The fractal Mean procedure was applied to a series of narrow windows of spatial scales to estimate D at various scales. To ensure that Fractals dimension was an effective measure of tortuosity (Doerr and Doerr 2004; Webb, Riffell et al. 2009), same range of spatial scales was used for all individuals ranging from 0-400 km. We estimated D at each position of the window by regressing log (path length) versus log (spatial scale). The +/- window used for d at each scale was 0.25.Window range is how wide a window is on the spatial scale axis to use for each fractal D estimate. This is a proportion. If it is 0.25, then the window of scales used goes from a minimum of (middle scale / 1.25) to a maximum of (middle scale x 1.25).

By plotting the fractal dimension for each sliding window, we could detect major and abrupt changes in D with spatial scale(Nams 1996; Fritz, Said et al. 2003).Scale domains was then defined as the first significant break in the slope of relationship between path length and divider size (Fritz, Said et al. 2003; Vilis and Maryse 2004). This helped in defining scale depended spatial domains where the animals change their movement patterns (for example adjust path tortuosity)

Wavelet analysis:

Descriptive movement parameters were first calculated (step-length, speed and net-displacement).We used net displacement (displacement from coordinates of a central location) as an indicator of behavioral response. Data was segregated into 2 major spatial domains (identified using fractal analysis) for each season (wintering and breeding). Wavelet analysis was conducted to discern dominant periods and temporal patterning within each spatial domain.

Wavelet analysis allows for local estimation of dominant frequencies correlated with by employing functions (wavelets) that are dilated or contracted versions of an analyzing wavelet (function) ψ, translated across the time series. The continuous wavelet transform of the discrete time series at scale a and time is defined by


where ψ* denotes the complex conjugate of the analyzing wavelet function ψ. We use the Morlet wave function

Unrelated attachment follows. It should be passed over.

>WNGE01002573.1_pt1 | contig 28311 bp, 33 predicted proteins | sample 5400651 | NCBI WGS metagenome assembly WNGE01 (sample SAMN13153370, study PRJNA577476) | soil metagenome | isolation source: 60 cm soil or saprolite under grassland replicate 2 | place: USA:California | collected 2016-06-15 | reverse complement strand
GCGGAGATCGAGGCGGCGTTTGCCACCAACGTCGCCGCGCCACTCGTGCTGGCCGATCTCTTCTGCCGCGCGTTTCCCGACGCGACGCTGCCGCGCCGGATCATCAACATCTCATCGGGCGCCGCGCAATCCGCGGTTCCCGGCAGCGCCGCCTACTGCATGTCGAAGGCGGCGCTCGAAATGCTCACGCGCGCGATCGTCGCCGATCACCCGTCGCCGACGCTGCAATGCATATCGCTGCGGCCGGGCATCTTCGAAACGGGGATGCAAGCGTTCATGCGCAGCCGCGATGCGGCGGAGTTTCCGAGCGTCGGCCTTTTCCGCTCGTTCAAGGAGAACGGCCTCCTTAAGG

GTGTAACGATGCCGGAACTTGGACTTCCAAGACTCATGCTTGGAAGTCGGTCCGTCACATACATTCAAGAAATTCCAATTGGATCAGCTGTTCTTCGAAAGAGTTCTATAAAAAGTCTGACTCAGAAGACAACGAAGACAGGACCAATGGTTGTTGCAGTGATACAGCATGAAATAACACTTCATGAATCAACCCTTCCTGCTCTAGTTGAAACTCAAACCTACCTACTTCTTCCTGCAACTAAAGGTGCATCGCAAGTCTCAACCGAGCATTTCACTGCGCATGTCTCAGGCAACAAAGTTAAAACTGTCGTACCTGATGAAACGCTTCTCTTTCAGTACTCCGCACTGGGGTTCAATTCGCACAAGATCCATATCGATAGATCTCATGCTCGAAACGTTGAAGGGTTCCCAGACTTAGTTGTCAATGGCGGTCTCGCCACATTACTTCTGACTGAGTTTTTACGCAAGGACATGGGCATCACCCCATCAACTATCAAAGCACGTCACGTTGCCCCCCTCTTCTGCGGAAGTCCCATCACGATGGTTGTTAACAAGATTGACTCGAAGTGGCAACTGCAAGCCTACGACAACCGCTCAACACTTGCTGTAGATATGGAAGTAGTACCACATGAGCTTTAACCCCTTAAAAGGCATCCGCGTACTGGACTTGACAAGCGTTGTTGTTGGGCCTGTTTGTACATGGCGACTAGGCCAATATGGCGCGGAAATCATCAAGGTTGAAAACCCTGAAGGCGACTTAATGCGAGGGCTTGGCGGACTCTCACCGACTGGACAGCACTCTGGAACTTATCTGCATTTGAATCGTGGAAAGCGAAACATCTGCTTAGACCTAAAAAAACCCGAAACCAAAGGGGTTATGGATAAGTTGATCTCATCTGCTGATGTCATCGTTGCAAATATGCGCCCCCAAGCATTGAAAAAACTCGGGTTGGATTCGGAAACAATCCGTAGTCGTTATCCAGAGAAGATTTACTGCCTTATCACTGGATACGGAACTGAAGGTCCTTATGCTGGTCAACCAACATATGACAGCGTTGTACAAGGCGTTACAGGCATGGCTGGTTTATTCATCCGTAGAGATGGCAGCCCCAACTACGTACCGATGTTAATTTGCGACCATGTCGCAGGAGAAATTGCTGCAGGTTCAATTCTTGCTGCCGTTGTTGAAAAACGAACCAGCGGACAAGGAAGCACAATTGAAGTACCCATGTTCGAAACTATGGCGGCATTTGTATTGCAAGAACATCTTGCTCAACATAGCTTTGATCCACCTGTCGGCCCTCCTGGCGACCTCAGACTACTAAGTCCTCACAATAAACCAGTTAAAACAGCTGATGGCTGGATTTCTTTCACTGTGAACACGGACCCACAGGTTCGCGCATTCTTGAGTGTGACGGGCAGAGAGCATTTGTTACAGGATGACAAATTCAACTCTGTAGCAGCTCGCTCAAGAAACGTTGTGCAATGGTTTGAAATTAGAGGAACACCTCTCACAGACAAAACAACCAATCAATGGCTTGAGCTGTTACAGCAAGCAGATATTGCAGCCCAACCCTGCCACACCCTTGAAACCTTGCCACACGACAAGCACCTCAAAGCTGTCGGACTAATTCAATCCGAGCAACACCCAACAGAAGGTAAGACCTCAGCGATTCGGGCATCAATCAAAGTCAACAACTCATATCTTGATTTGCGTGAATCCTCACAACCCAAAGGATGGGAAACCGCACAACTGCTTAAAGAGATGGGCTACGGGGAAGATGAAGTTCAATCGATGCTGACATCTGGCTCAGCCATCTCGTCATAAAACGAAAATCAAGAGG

where controls the oscillation frequency and was chosen to be . The choice of scales (frequency) was chosen as a set of discrete values defined by where and Δk and K depend on the analyzing wavelet, length and resolution of the data (Torrence and Compo 1998). The estimated wavelet power spectrum of (also called the scalogram) defined as the data array of squared modulus values , j =0,1,…,N-1, k = 0,1,…,K, provides an estimate of the true wavelet spectrum. High values in the scalogram array distinguish the time where the frequency of the time series Xn matches with the Morlet wavelet of the specified frequency. Regions of significant scalogram values (temporal regions of significant cycling) was defined as those regions of modulus values greater than or equal to 0.95 sample quantile of 1000 bootstrapped scalogram of red noise null model fit to the data (Torrence and Compo 1998; Maraun and Kurths 2004; Maraun, Kurths et al. 2007; Polansky, Wittemyer et al. 2010). This procedure known as the "area-wise test" (Maraun, Kurths et al. 2007) removes spurious area of significant scalogram values deemed significant by a bootstrapping test (Maraun, Kurths et al. 2007; Polansky, Wittemyer et al. 2010). The wavelet analysis and the scalogram values helped in testing temporal auto-correlation within each identified spatial domains. Time specific frequency patterns were related to ecological and spatial patterning to understand changes in behavioral modes.